Gradeschool teachers are increasingly using a variety of software products throughout the school day. They’re grading a math test in one program, documenting student behavior in another, taking attendance in a separate program and using a different digital platform to show students a movie.
Some teachers are being asked to use upwards of 15 different technology tools throughout the day, creating a time-consuming and inefficient work environment that often pulls teachers away from the thing they do best: teach.
That was the takeaway by Keith Westman and the team at Otus, a Chicago-based EdTech startup that’s working to eliminate these inefficiencies for teachers with its all-in-one platform that puts those tech tools in one place. The goal is to give teachers a better platform to handle all of their technology needs so they can give more attention to their students.
“We are strong believers that EdTech is not going to change the world. Amazing teachers will change the world,” said Westman, Otus’ COO. “But they do need a platform so they don’t have to do everything in 15 different spots.”
Otus lets teachers do everything from take attendance, grade a test, note student behavior issues and provide interactive lessons. Using classroom devices like tablets and laptops, students can use Otus to complete assignments and provide teachers with feedback on how well they understand the material. For example, after a lesson a teacher can give each student a 1-question survey about how they felt about the lesson. If, say, four students marked that they were confused, the teacher can see that data in real time and connect with each of those kids later in the day to provide additional support.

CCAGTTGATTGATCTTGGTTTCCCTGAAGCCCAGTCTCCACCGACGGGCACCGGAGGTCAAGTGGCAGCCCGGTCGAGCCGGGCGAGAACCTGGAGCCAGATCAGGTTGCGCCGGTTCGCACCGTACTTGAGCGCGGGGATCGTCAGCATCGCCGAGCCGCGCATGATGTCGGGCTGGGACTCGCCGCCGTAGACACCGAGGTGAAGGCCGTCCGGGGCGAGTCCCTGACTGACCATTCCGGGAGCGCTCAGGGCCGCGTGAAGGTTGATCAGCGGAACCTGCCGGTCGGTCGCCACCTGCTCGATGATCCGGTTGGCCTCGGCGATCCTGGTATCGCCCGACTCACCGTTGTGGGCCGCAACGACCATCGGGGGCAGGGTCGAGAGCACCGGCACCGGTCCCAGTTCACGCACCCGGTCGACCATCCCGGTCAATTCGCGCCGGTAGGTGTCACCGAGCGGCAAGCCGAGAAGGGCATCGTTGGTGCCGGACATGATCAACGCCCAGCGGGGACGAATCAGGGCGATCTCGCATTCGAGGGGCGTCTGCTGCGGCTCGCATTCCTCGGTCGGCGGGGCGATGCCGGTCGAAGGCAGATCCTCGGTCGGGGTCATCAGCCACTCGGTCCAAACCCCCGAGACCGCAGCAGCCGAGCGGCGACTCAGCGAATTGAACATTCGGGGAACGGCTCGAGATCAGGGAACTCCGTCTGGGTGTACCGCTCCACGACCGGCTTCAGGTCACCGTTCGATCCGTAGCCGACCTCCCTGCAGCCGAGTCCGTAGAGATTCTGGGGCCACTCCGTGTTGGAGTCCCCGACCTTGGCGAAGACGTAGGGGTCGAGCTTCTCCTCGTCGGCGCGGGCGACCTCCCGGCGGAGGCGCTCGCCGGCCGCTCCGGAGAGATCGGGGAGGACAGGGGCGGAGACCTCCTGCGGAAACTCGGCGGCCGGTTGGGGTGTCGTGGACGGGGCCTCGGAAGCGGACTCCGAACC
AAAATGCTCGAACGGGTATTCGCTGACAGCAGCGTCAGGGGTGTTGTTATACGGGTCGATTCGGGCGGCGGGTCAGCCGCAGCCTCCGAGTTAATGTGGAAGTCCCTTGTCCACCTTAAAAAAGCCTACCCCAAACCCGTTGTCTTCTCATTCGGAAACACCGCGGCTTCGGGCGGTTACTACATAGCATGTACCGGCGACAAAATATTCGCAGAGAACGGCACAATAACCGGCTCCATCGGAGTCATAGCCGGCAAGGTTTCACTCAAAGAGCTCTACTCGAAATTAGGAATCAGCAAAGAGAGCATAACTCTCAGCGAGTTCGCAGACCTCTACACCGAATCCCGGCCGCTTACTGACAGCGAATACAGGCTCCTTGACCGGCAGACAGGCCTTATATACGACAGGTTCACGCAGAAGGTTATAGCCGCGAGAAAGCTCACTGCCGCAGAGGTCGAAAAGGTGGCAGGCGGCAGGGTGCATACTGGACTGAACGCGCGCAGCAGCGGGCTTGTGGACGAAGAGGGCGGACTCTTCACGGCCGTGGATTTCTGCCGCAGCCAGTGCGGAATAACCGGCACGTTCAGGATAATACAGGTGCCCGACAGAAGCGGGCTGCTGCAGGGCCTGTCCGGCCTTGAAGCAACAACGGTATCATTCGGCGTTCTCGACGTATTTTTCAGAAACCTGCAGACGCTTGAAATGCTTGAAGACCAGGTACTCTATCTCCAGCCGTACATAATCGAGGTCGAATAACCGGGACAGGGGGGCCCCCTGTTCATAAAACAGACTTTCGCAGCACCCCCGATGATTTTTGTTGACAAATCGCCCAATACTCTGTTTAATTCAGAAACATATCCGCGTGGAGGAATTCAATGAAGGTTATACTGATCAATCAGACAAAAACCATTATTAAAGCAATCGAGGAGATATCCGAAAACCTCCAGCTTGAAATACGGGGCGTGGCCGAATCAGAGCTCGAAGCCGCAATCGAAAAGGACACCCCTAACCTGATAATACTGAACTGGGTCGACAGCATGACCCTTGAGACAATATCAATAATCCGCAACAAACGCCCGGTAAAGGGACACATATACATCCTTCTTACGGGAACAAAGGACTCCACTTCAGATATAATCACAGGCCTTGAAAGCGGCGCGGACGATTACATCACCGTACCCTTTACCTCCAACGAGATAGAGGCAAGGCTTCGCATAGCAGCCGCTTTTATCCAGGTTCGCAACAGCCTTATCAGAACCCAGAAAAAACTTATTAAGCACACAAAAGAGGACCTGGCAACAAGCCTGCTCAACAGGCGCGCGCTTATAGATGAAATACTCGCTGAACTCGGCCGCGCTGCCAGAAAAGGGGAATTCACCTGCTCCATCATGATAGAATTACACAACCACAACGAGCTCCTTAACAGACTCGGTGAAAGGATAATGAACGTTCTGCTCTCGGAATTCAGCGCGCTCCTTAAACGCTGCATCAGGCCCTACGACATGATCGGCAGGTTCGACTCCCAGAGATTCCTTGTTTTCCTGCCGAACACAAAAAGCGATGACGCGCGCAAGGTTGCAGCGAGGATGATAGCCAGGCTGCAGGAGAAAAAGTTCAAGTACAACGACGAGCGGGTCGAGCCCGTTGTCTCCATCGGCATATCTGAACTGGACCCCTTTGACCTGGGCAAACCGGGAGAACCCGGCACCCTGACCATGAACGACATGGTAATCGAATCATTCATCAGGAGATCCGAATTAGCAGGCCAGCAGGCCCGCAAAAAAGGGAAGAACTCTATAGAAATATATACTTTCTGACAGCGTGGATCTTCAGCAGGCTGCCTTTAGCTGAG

Parents also have access to Otus and can see student grades and behavior updates in real time. Teachers can also communicate with parents within the Otus platform.
Launched in 2014, Otus is in 80 school districts around the country and has around 250,000 users, Westman said. The startup has 24 employees in its West Loop office, many who are former educators themselves. That’s what helps set Otus apart from other tech tools designed for the classroom, Westman said. The startup was built by teachers, for teachers.
“Teachers can tell when EdTech tools are not designed by people who’ve ever stepped into the classroom,” Westman said. “The EdTech industry has really overwhelmed teachers to the point where it’s not helping solve many problems.”
Otus costs school districts roughly $10 per student, but decreases for larger districts. In the future, Otus plans to use the data it collects to help districts create a new system of report cards, which could tell a much more comprehensive story about a student’s performance than just grades and test scores.
Ultimately, Otus wants to help school districts use technology in a smarter way, allowing teachers to be less bogged down with tech and have more time to create connections with students.
“We don’t believe EdTech is going to be the silver bullet that’s going to transform education. It’s always going to be humans helping humans.”